What is ¡Fuácata! ?

Miami fuacata_tshirtFuácata! is a Spanish-language onomatopoeia (a word that makes a sound – like “Pow!” or “Boom!”) originating in the Caribbean. The Urban Dictionary defines it as:

  • “Interjection of Cuban Spanish origin used when someone else smacks their head on something, falls, or otherwise causes themselves pain accidentally, particularly if you foresaw it happening. Likened to ‘wham.’ (ex: You see your buddy slip on your ice-covered sidewalk while carrying a case of beer. “Fuacata! You alright dude? I knew someone would fall on that walk.”)”
  • “The Spanish language brother of the word Booya! Used whenever you need to exclaim how right you are or showcase superiority on anything at all. Unlike Booya, Fuacata! is usually said in the beginning of the sentence.  (ex 1: Fuacata! Now who’s your daddy? I told you I’m a better basketball player than you.  ex 2: No one can beat me in Grand Theft Auto. Fuacata!)”
Miami Spam Fuacata

Andrew Yeomanson swimming in his own epic vinyl collection. urbanlatino.com –Ashley Cisneros 2003

In Miami’s Little Havana, however, the term ¡Fuácata! took on a whole new meaning when back in 2001 Andrew Yeomanson (aka DJ Le Spam) and his Spam Allstars headlined a weekly concert event at Hoy como Ayer, a cozy little latin music club in Little Havana’s Calle Ocho (corner of SW 22nd Avenue) on Thursday nights.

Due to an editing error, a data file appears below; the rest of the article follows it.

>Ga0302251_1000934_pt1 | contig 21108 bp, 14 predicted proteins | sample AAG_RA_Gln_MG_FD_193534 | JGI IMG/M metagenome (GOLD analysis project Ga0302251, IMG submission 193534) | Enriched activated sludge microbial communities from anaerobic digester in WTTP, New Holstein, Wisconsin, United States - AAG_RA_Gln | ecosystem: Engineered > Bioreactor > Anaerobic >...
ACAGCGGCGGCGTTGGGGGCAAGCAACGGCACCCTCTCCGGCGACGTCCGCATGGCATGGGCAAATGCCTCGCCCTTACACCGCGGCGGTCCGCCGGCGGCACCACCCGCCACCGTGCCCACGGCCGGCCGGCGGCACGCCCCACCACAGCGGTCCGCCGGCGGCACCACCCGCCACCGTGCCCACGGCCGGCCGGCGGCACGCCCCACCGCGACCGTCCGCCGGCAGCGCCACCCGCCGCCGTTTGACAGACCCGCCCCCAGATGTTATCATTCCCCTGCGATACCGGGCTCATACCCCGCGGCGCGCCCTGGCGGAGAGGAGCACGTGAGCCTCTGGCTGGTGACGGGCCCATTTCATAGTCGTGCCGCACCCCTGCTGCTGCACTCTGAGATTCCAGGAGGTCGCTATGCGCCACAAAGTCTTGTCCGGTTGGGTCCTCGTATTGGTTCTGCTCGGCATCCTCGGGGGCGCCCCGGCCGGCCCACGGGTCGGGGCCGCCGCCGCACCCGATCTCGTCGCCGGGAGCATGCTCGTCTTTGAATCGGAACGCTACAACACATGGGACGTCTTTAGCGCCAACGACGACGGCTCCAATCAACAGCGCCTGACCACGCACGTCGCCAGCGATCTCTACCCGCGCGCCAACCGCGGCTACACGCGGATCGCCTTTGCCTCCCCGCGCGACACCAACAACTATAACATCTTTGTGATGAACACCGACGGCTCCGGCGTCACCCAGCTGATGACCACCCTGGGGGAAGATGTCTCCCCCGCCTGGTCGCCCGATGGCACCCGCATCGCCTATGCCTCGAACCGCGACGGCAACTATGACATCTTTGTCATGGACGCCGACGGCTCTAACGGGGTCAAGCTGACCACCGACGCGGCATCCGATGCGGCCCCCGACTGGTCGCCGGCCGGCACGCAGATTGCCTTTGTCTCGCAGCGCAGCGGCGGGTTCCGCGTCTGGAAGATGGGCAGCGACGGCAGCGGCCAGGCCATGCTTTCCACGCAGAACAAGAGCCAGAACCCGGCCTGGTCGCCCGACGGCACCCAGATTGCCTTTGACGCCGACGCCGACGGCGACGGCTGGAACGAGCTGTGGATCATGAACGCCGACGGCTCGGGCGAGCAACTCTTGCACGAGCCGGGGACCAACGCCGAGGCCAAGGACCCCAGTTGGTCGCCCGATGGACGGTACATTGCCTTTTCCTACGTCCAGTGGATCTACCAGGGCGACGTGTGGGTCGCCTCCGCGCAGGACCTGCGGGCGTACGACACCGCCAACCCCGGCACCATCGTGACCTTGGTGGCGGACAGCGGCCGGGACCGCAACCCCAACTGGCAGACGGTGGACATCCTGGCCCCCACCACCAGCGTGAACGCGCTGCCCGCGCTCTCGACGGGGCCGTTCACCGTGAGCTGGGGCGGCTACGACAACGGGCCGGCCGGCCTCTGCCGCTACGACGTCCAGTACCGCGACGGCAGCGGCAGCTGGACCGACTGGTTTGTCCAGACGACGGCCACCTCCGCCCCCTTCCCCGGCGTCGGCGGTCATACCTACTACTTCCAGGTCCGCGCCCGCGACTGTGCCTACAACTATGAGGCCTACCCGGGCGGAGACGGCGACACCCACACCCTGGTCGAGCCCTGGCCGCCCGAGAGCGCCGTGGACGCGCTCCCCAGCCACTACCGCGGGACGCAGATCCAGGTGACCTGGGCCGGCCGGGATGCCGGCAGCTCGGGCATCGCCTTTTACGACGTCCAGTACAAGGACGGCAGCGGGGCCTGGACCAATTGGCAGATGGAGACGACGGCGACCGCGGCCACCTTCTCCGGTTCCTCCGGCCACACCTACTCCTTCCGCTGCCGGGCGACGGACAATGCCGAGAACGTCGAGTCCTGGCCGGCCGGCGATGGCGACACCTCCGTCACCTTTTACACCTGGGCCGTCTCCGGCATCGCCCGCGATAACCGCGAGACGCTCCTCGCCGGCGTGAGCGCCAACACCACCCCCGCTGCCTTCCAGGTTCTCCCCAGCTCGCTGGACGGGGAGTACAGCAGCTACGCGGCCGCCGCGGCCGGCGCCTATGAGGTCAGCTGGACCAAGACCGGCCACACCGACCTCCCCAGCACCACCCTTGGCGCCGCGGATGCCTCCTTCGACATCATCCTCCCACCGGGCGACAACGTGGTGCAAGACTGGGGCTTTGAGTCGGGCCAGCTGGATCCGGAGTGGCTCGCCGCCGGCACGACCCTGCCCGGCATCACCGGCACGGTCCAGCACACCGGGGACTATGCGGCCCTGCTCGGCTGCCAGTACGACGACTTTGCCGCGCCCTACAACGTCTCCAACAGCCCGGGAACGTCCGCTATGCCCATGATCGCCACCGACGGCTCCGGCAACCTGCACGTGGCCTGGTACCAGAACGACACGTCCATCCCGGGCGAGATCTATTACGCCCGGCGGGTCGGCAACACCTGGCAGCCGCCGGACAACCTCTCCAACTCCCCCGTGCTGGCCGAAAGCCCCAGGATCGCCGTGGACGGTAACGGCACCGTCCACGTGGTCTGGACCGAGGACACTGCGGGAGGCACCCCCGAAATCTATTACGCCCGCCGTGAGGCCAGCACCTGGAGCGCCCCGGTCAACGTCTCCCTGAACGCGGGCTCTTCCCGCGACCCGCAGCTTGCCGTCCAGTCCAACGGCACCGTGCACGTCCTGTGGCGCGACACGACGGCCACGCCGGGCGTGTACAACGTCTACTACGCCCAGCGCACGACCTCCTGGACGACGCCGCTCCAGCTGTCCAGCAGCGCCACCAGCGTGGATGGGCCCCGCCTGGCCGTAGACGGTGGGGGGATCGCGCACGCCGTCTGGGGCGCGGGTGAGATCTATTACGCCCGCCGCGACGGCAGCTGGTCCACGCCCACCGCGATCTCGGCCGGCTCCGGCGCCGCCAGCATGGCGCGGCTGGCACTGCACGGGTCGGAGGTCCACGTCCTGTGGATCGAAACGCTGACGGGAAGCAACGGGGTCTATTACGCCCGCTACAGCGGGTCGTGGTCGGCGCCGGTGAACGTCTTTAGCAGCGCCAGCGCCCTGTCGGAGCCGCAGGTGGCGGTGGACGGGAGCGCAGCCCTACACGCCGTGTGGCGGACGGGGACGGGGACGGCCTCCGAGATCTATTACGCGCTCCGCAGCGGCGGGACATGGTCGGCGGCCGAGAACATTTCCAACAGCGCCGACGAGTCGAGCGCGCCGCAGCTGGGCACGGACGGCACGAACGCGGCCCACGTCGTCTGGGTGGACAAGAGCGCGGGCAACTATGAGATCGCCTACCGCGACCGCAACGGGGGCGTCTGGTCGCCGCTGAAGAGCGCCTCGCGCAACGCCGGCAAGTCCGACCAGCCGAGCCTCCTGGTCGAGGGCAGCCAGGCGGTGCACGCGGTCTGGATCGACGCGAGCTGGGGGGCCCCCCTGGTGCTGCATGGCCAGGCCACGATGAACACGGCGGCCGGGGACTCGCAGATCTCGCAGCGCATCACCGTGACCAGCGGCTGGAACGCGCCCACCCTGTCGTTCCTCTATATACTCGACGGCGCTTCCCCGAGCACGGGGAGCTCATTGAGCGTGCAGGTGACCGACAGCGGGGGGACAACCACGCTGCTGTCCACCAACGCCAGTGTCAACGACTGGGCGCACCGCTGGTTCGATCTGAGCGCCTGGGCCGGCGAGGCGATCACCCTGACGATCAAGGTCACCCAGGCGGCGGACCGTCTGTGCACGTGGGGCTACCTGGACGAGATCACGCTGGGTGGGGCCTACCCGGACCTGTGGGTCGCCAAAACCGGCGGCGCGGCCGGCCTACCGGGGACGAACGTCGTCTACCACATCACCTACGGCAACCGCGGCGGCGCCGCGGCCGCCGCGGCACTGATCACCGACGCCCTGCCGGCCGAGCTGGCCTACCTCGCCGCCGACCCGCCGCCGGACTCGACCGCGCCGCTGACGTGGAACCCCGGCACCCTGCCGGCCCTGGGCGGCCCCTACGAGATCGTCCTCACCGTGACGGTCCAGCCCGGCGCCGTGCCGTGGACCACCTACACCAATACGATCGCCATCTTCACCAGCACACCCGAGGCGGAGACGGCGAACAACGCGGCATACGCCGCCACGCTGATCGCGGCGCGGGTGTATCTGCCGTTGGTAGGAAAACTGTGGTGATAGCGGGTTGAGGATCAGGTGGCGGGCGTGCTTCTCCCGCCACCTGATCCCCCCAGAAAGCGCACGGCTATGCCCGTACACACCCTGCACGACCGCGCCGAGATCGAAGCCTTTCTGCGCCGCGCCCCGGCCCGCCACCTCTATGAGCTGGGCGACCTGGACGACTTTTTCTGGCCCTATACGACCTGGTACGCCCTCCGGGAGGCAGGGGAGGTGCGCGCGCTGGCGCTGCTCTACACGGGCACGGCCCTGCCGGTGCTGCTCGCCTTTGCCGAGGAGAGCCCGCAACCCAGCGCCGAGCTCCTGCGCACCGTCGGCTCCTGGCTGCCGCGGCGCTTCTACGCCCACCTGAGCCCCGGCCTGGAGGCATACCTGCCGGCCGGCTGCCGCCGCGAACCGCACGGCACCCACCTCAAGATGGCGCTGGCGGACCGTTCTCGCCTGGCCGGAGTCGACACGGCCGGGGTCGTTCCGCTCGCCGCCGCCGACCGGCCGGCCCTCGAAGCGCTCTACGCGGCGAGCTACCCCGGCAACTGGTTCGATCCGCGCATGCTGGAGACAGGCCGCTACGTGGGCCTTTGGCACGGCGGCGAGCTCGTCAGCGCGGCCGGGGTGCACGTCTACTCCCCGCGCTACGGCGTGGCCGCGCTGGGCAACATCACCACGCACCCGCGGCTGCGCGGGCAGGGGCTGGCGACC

Your ¡VLH! Guide, Ralph de la Portilla, co-founded the weekly event with Yeomanson, local actor Erik Fabregat and Steve Roitstein of the band called ¡Palo!, and “accidentally” named it ¡Fuácata!

“I wanted to create a party and a vibe that Erik and I would like to hang out in always.  Something that was uniquely Miamian in spirit. The music our friend Andrew was making all over town with his phenomenal musician friends was already starting to fuse uniquely American melodies with Afro-Cuban beats and rhythms and it just fit perfectly in this venue here in Little Havana,” said de la Portilla.

“So, once we convinced the owners at Hoy como Ayer that holding a weekly concert on their tiny stage was a great idea with these guys, we told them that we would give the party a name to promote it.  A name that would be powerful, like ‘¡Fuácata! There it is…’  They were confused.  I think we were, too, for a moment.”

¡Fuácata! parties ended after two continuous years of phenomenal success.  National press and media even took notice of the unique event. The Spam Allstars  received a Latin Grammy nomination for their album entitled ¡Fuácata! Live, which were all live tracks recorded at the weekly event.

Whereas ¡Fuácata! parties ended back in 2003, the Spam Allstars can be heard live at venues all over Miami, and even at Hoy como Ayer on select Thursday nights!

Miami Spam 2

 

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